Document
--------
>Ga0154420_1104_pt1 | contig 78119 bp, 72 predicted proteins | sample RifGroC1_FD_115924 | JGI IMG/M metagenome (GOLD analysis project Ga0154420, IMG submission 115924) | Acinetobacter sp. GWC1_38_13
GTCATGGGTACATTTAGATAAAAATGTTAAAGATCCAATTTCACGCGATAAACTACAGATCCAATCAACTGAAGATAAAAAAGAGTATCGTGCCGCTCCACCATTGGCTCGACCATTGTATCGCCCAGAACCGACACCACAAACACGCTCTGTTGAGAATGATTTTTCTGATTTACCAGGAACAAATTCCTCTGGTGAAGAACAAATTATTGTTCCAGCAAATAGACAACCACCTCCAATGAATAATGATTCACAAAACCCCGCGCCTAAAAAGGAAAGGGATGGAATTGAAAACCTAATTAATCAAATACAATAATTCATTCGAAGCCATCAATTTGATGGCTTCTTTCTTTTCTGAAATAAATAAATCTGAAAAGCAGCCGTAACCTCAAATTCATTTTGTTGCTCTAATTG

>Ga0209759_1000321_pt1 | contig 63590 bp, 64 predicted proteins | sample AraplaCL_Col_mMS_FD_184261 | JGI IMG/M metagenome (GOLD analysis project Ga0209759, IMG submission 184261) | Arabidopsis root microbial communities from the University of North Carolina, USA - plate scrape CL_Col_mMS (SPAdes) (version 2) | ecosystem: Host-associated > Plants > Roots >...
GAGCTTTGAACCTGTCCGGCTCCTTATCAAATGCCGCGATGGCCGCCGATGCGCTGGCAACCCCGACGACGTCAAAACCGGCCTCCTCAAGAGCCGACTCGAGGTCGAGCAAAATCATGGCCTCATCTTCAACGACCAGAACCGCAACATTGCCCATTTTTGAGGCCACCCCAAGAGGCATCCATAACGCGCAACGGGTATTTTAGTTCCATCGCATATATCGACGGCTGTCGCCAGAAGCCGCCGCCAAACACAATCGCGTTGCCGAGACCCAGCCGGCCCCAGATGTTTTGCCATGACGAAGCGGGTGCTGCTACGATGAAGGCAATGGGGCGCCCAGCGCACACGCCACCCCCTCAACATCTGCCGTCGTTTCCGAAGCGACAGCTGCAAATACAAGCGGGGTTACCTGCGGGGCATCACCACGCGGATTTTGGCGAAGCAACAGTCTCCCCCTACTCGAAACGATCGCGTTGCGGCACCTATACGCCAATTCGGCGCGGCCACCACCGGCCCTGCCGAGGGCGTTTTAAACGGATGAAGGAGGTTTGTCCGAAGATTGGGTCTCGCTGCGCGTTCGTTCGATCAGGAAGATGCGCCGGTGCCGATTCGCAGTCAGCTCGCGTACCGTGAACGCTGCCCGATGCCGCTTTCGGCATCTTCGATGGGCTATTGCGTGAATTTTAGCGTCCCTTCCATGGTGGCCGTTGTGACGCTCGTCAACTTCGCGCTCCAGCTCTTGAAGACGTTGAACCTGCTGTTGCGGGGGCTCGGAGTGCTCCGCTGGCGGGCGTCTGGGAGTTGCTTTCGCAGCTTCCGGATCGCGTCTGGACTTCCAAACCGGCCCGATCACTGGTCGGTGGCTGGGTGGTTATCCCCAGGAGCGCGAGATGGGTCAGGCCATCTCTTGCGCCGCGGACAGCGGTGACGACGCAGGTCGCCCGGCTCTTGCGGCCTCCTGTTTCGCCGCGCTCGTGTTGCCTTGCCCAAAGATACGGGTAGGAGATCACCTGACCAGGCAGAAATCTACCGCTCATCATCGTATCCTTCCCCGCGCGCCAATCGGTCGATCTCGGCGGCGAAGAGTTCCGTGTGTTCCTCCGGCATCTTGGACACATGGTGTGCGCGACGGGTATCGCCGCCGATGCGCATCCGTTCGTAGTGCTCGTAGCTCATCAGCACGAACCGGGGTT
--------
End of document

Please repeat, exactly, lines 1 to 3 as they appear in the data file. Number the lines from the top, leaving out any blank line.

>Ga0154420_1104_pt1 | contig 78119 bp, 72 predicted proteins | sample RifGroC1_FD_115924 | JGI IMG/M metagenome (GOLD analysis project Ga0154420, IMG submission 115924) | Acinetobacter sp. GWC1_38_13
GTCATGGGTACATTTAGATAAAAATGTTAAAGATCCAATTTCACGCGATAAACTACAGATCCAATCAACTGAAGATAAAAAAGAGTATCGTGCCGCTCCACCATTGGCTCGACCATTGTATCGCCCAGAACCGACACCACAAACACGCTCTGTTGAGAATGATTTTTCTGATTTACCAGGAACAAATTCCTCTGGTGAAGAACAAATTATTGTTCCAGCAAATAGACAACCACCTCCAATGAATAATGATTCACAAAACCCCGCGCCTAAAAAGGAAAGGGATGGAATTGAAAACCTAATTAATCAAATACAATAATTCATTCGAAGCCATCAATTTGATGGCTTCTTTCTTTTCTGAAATAAATAAATCTGAAAAGCAGCCGTAACCTCAAATTCATTTTGTTGCTCTAATTG

>Ga0209759_1000321_pt1 | contig 63590 bp, 64 predicted proteins | sample AraplaCL_Col_mMS_FD_184261 | JGI IMG/M metagenome (GOLD analysis project Ga0209759, IMG submission 184261) | Arabidopsis root microbial communities from the University of North Carolina, USA - plate scrape CL_Col_mMS (SPAdes) (version 2) | ecosystem: Host-associated > Plants > Roots >...